Inverted nipples are nipples that are partially or completely indented. This can happen to women and men, although it is more common for women to seek surgery to correct it as it can affect their ability to breastfeed.
Although an inverted nipple is not normally a risk to your overall health, it can be uncomfortable and you may be unhappy with how it looks.
What causes inverted nipples?
Inverted nipples can be caused in a number of ways and it varies from person to person. It’s usually as a result of lactation, trauma or pregnancy. For some people it’s genetic and they have inverted nipples from birth, as many as 1 in 6 people are said to be born with inverted nipples.
Grades of inverted nipples
There are 3 different classifications of inverted nipples, and each is categorised on several factors including how easily the inverted nipple can be pulled out. You can test this yourself by using a thumb and index finger to put gentle pressure on your areola; be careful not to press too hard.
Grade 1 inverted nipples will respond to your finger pressure alone and will not usually retract after you release them. They may even pop up spontaneously sometimes. This can sometimes be known as a “shy nipple”.
Grade 2 inverted nipples will also respond to finger pressure, but will retract again once you release them. This is the most common type of inverted nipple.
Grade 3 is the most severe type of inverted nipple. You will probably not be able to pull the nipple out with your fingers – don’t try to force them, as this can cause further damage.
How much does inverted nipple surgery cost?
The cost of inverted nipple surgery will vary depending upon a few factors such as
- how severe the condition is
- whether you have will be having one or two nipples treated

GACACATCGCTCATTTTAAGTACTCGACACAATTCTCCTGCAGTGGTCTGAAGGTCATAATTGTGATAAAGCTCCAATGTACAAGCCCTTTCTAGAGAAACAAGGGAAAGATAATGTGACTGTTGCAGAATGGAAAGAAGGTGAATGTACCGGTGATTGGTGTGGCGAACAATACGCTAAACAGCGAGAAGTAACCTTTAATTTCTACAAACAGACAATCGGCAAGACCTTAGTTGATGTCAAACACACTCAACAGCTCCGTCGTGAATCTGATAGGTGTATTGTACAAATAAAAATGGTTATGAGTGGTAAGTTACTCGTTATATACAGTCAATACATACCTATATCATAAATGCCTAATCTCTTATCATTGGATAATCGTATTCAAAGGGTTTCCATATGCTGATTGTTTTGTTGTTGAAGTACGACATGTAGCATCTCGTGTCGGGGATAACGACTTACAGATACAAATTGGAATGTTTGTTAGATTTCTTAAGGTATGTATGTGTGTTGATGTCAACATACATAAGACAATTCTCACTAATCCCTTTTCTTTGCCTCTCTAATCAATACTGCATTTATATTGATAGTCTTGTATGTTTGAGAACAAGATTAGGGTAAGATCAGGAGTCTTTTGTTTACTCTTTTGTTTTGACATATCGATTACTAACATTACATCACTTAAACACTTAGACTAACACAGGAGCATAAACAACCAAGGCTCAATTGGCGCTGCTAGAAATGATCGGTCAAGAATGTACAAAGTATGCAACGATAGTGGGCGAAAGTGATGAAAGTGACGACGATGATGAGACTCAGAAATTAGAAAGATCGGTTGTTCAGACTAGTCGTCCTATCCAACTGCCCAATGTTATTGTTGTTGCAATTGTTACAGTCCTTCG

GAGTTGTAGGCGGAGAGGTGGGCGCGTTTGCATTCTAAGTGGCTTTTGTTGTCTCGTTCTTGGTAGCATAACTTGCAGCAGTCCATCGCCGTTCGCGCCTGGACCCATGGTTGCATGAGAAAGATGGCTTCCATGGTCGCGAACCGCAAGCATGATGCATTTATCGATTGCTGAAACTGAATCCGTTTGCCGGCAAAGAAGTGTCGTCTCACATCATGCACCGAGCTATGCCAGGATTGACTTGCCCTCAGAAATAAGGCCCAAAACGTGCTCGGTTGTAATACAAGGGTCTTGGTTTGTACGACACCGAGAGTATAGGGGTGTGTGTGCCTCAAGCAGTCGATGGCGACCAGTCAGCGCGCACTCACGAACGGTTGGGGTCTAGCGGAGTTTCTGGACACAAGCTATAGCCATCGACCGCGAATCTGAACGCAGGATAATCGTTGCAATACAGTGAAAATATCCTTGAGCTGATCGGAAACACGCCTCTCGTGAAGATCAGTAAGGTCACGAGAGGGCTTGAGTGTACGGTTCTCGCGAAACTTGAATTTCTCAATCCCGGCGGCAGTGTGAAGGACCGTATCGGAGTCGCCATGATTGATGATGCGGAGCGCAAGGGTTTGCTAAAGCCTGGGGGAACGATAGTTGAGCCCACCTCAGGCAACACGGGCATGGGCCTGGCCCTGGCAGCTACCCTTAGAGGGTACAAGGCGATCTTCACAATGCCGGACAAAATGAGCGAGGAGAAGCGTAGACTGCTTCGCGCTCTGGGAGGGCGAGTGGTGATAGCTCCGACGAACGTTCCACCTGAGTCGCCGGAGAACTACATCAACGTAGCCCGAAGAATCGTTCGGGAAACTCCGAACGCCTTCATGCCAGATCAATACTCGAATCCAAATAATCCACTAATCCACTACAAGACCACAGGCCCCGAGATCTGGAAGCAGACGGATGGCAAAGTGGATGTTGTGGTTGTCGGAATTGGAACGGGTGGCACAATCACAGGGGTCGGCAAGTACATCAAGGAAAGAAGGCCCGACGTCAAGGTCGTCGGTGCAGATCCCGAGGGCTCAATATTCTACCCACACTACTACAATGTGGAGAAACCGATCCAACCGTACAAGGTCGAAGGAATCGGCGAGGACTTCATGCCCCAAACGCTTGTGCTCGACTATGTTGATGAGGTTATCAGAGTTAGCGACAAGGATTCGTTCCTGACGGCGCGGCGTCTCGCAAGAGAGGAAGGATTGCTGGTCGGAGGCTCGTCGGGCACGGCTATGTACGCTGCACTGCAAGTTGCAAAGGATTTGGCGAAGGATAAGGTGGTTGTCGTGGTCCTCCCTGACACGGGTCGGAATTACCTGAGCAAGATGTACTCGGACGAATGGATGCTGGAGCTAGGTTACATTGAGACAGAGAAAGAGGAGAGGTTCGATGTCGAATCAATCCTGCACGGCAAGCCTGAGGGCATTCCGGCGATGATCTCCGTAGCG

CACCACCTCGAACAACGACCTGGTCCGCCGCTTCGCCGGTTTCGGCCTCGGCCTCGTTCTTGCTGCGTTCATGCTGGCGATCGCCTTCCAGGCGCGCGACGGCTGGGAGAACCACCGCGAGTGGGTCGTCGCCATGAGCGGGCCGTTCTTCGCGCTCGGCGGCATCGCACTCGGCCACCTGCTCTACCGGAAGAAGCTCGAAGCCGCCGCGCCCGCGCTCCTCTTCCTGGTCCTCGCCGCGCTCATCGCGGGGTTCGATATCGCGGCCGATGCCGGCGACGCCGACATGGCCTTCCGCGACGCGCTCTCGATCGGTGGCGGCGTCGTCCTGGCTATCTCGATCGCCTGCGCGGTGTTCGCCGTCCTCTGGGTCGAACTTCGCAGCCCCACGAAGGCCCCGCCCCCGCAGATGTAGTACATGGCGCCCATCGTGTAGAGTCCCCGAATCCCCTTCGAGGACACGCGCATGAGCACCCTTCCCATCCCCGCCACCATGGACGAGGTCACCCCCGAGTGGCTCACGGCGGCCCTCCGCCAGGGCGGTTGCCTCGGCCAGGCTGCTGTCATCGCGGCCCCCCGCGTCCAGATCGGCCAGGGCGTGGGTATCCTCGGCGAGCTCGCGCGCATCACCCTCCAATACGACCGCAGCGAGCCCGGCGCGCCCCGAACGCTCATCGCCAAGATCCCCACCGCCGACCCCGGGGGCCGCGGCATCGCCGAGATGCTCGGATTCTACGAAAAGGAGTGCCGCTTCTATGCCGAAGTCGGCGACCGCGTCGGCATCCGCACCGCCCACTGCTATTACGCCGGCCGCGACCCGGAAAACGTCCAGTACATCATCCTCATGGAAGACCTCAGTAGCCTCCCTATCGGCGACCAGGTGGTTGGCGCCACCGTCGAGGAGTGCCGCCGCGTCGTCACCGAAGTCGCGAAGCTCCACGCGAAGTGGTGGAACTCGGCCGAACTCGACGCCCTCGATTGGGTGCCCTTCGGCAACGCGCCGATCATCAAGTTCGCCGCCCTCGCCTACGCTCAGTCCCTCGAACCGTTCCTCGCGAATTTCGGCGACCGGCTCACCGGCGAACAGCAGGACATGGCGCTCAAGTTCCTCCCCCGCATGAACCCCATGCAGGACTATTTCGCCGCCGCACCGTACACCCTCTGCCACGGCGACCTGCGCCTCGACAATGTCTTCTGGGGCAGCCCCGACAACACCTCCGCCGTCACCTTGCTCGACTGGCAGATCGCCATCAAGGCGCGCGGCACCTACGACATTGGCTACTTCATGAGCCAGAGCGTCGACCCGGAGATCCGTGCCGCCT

- the individual practice or surgeon you select
For surgery on a single nipple you can expect to pay between £1,500 and £3,000. This figure can increase significantly if you have the procedure under general anaesthetic. In many cases, clinics will offer a finance packages.
Is inverted nipple surgery available on the NHS?
As treatment for inverted nipples is generally considered cosmetic surgery, it is not usually available on the NHS. This may differ in exceptional cases, such as for some breast cancer patients.
What does the procedure involve?
Inverted nipple surgery can usually be done as an outpatient operation under local anaesthetic, although general anaesthetic may be available in certain cases. The surgeon will make a cut beneath the affected nipple and then use stitches and splints to keep it secure. The surgery itself usually takes around one hour and you will not need to stay in hospital overnight.
If you don’t have a physically demanding job, you should be able to resume work after a few days, although it’s best to wear loose, soft clothing to avoid putting pressure on the affected nipple. The splint and stitch will be removed about a week after your surgery, after which you should not need to return to the clinic unless you have any problems.
Will surgery prevent me from breastfeeding?
This will depend on individual circumstances. However, as a general rule, the higher the grade of your nipple inversion, the more difficult you are likely to find breastfeeding. Surgery on more severe inverted nipples can be more invasive and can require milk duct division, therefore in these instances patients are more likely to be unable to breastfeed normally after the operation.
What are the risks and complications?
The procedure is common and well understood, and with a good surgeon you will usually be able to avoid complications beyond mild discomfort which can be treated with over-the-counter painkillers such as paracetamol. However, as with any other operation, there are some risks.
As well as the possibility that you may not be able to breastfeed after surgery, other potential complications to be aware of include infection, scabbing, bleeding and a loss of sensation around a nipple which has been treated.